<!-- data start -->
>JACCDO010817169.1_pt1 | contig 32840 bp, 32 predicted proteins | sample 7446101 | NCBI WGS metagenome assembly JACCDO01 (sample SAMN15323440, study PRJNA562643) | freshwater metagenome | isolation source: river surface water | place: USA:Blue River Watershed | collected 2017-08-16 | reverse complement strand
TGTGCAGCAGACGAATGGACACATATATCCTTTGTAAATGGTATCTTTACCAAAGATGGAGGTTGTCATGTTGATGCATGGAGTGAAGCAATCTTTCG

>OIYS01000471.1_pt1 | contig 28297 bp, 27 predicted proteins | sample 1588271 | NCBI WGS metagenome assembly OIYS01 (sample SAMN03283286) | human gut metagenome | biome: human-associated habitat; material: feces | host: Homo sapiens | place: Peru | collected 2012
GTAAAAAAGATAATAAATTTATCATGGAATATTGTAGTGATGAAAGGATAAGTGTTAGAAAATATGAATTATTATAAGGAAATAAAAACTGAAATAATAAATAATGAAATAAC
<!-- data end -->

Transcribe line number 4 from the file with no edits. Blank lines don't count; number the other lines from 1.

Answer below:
GTAAAAAAGATAATAAATTTATCATGGAATATTGTAGTGATGAAAGGATAAGTGTTAGAAAATATGAATTATTATAAGGAAATAAAAACTGAAATAATAAATAATGAAATAAC